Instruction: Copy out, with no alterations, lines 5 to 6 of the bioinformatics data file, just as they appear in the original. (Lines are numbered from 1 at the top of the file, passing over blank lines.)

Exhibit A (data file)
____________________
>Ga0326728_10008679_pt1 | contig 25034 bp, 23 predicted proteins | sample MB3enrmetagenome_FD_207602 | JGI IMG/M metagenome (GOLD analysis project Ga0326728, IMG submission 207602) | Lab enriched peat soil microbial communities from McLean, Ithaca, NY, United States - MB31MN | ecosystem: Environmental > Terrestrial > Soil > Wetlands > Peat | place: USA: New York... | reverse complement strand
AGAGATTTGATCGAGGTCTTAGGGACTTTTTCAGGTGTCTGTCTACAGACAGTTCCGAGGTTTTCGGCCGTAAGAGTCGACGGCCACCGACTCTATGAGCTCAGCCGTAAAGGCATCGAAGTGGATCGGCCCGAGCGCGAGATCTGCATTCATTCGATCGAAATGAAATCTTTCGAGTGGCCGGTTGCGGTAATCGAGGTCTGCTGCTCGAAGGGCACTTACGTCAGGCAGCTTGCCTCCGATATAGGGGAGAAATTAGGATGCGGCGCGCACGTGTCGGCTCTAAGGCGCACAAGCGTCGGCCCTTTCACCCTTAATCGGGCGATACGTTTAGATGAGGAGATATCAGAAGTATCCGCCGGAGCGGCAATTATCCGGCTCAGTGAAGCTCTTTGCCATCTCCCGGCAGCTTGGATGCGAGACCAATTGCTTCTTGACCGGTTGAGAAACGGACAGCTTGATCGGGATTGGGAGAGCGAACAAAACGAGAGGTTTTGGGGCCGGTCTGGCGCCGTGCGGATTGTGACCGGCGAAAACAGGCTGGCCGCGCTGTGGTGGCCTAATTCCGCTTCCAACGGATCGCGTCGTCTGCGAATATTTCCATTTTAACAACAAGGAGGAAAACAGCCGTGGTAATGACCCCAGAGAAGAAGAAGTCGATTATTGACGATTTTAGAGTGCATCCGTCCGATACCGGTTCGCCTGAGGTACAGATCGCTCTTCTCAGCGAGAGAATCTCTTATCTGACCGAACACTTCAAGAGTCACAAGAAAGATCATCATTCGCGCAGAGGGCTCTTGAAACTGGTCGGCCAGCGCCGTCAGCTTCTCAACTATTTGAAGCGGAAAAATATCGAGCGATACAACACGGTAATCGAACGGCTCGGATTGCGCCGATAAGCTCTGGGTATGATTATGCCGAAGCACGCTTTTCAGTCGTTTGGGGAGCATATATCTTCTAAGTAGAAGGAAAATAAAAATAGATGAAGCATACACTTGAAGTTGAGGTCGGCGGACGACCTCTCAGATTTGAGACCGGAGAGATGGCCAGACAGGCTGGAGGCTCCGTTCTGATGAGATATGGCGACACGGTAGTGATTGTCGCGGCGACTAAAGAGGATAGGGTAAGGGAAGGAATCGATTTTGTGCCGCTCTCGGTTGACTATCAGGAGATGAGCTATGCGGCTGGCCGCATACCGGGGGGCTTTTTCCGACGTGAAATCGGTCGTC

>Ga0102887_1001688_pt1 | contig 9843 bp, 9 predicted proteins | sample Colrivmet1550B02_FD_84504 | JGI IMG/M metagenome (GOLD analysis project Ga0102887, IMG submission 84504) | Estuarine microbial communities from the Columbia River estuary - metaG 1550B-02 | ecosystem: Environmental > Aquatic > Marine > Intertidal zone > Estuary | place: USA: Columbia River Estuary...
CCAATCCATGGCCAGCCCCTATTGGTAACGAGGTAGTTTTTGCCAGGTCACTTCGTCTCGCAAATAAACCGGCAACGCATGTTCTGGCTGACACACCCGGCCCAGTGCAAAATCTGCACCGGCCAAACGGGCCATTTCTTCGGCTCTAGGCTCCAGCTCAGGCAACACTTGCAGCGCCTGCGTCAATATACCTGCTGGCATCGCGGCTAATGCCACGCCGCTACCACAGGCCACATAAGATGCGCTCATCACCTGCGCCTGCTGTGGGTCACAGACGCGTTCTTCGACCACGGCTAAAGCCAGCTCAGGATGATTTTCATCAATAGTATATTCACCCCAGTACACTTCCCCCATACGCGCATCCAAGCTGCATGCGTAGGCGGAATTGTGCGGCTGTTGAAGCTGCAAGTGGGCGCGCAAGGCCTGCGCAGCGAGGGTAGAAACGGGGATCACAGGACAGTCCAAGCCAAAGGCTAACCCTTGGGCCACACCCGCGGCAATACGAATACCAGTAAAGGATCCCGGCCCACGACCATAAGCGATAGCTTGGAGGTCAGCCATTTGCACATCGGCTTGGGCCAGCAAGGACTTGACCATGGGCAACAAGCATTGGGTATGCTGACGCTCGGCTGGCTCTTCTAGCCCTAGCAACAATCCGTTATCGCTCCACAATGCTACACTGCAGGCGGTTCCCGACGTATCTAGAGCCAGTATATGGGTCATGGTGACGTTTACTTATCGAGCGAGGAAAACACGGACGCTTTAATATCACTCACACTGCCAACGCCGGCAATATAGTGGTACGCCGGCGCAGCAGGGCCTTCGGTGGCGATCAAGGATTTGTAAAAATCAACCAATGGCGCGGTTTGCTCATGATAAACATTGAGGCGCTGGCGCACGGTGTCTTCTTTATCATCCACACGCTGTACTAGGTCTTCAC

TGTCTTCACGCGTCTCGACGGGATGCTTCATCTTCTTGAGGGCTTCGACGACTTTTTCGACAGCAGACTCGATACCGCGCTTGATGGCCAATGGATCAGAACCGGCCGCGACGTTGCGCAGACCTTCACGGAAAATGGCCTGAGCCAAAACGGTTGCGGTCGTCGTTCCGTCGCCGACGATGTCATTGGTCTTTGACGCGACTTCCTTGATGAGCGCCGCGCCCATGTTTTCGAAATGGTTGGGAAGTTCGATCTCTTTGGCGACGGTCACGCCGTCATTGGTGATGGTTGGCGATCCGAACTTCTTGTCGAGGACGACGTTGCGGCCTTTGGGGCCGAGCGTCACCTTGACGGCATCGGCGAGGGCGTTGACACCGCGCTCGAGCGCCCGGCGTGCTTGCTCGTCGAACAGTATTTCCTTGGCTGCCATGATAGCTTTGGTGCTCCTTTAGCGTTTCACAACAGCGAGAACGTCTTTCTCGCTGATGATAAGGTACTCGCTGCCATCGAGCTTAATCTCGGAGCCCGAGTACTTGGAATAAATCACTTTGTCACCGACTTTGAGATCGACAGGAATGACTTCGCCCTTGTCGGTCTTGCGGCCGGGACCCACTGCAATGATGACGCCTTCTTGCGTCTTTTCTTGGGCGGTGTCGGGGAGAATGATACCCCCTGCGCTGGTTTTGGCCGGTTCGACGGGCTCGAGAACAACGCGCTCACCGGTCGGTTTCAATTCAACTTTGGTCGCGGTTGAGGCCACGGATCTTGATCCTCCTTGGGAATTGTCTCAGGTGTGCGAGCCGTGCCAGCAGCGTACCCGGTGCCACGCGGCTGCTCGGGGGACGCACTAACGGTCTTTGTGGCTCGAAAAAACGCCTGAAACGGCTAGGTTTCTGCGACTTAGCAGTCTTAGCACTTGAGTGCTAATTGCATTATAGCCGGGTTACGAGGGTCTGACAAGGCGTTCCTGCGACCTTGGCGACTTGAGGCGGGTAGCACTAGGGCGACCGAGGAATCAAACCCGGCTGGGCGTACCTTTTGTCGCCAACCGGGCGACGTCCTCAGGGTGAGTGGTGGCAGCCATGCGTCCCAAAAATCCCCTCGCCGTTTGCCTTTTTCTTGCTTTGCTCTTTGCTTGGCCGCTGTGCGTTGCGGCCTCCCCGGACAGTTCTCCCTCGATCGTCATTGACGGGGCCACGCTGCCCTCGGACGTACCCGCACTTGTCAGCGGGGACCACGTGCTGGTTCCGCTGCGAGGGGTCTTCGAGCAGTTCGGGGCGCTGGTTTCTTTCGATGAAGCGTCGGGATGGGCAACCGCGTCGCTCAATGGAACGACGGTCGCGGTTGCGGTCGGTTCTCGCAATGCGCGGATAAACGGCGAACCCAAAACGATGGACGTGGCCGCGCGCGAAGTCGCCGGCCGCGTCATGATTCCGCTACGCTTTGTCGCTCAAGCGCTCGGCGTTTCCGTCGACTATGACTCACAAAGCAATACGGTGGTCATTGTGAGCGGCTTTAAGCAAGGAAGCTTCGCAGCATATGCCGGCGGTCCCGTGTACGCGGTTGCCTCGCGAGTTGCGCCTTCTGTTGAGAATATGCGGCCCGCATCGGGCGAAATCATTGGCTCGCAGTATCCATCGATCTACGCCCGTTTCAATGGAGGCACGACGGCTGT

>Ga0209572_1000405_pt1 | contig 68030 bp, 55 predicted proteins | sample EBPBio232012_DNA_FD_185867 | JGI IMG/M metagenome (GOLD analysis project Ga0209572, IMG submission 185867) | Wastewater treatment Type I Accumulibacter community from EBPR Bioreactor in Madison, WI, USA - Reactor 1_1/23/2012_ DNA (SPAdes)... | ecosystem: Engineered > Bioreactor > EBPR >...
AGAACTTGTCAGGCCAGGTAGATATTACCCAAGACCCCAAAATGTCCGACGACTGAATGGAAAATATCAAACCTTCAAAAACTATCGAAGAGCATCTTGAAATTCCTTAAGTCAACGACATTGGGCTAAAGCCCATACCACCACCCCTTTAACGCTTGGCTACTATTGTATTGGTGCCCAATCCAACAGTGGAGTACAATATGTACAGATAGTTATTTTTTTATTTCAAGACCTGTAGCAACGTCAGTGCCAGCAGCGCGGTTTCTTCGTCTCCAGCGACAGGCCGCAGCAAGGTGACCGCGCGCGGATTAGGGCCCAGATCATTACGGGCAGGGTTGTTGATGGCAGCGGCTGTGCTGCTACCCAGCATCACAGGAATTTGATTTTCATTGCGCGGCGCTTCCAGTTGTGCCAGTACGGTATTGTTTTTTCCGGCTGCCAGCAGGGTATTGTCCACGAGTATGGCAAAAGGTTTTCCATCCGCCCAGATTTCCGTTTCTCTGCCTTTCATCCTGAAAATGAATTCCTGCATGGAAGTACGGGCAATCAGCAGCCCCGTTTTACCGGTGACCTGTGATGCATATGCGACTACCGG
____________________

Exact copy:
TGTCTTCACGCGTCTCGACGGGATGCTTCATCTTCTTGAGGGCTTCGACGACTTTTTCGACAGCAGACTCGATACCGCGCTTGATGGCCAATGGATCAGAACCGGCCGCGACGTTGCGCAGACCTTCACGGAAAATGGCCTGAGCCAAAACGGTTGCGGTCGTCGTTCCGTCGCCGACGATGTCATTGGTCTTTGACGCGACTTCCTTGATGAGCGCCGCGCCCATGTTTTCGAAATGGTTGGGAAGTTCGATCTCTTTGGCGACGGTCACGCCGTCATTGGTGATGGTTGGCGATCCGAACTTCTTGTCGAGGACGACGTTGCGGCCTTTGGGGCCGAGCGTCACCTTGACGGCATCGGCGAGGGCGTTGACACCGCGCTCGAGCGCCCGGCGTGCTTGCTCGTCGAACAGTATTTCCTTGGCTGCCATGATAGCTTTGGTGCTCCTTTAGCGTTTCACAACAGCGAGAACGTCTTTCTCGCTGATGATAAGGTACTCGCTGCCATCGAGCTTAATCTCGGAGCCCGAGTACTTGGAATAAATCACTTTGTCACCGACTTTGAGATCGACAGGAATGACTTCGCCCTTGTCGGTCTTGCGGCCGGGACCCACTGCAATGATGACGCCTTCTTGCGTCTTTTCTTGGGCGGTGTCGGGGAGAATGATACCCCCTGCGCTGGTTTTGGCCGGTTCGACGGGCTCGAGAACAACGCGCTCACCGGTCGGTTTCAATTCAACTTTGGTCGCGGTTGAGGCCACGGATCTTGATCCTCCTTGGGAATTGTCTCAGGTGTGCGAGCCGTGCCAGCAGCGTACCCGGTGCCACGCGGCTGCTCGGGGGACGCACTAACGGTCTTTGTGGCTCGAAAAAACGCCTGAAACGGCTAGGTTTCTGCGACTTAGCAGTCTTAGCACTTGAGTGCTAATTGCATTATAGCCGGGTTACGAGGGTCTGACAAGGCGTTCCTGCGACCTTGGCGACTTGAGGCGGGTAGCACTAGGGCGACCGAGGAATCAAACCCGGCTGGGCGTACCTTTTGTCGCCAACCGGGCGACGTCCTCAGGGTGAGTGGTGGCAGCCATGCGTCCCAAAAATCCCCTCGCCGTTTGCCTTTTTCTTGCTTTGCTCTTTGCTTGGCCGCTGTGCGTTGCGGCCTCCCCGGACAGTTCTCCCTCGATCGTCATTGACGGGGCCACGCTGCCCTCGGACGTACCCGCACTTGTCAGCGGGGACCACGTGCTGGTTCCGCTGCGAGGGGTCTTCGAGCAGTTCGGGGCGCTGGTTTCTTTCGATGAAGCGTCGGGATGGGCAACCGCGTCGCTCAATGGAACGACGGTCGCGGTTGCGGTCGGTTCTCGCAATGCGCGGATAAACGGCGAACCCAAAACGATGGACGTGGCCGCGCGCGAAGTCGCCGGCCGCGTCATGATTCCGCTACGCTTTGTCGCTCAAGCGCTCGGCGTTTCCGTCGACTATGACTCACAAAGCAATACGGTGGTCATTGTGAGCGGCTTTAAGCAAGGAAGCTTCGCAGCATATGCCGGCGGTCCCGTGTACGCGGTTGCCTCGCGAGTTGCGCCTTCTGTTGAGAATATGCGGCCCGCATCGGGCGAAATCATTGGCTCGCAGTATCCATCGATCTACGCCCGTTTCAATGGAGGCACGACGGCTGT

>Ga0209572_1000405_pt1 | contig 68030 bp, 55 predicted proteins | sample EBPBio232012_DNA_FD_185867 | JGI IMG/M metagenome (GOLD analysis project Ga0209572, IMG submission 185867) | Wastewater treatment Type I Accumulibacter community from EBPR Bioreactor in Madison, WI, USA - Reactor 1_1/23/2012_ DNA (SPAdes)... | ecosystem: Engineered > Bioreactor > EBPR >...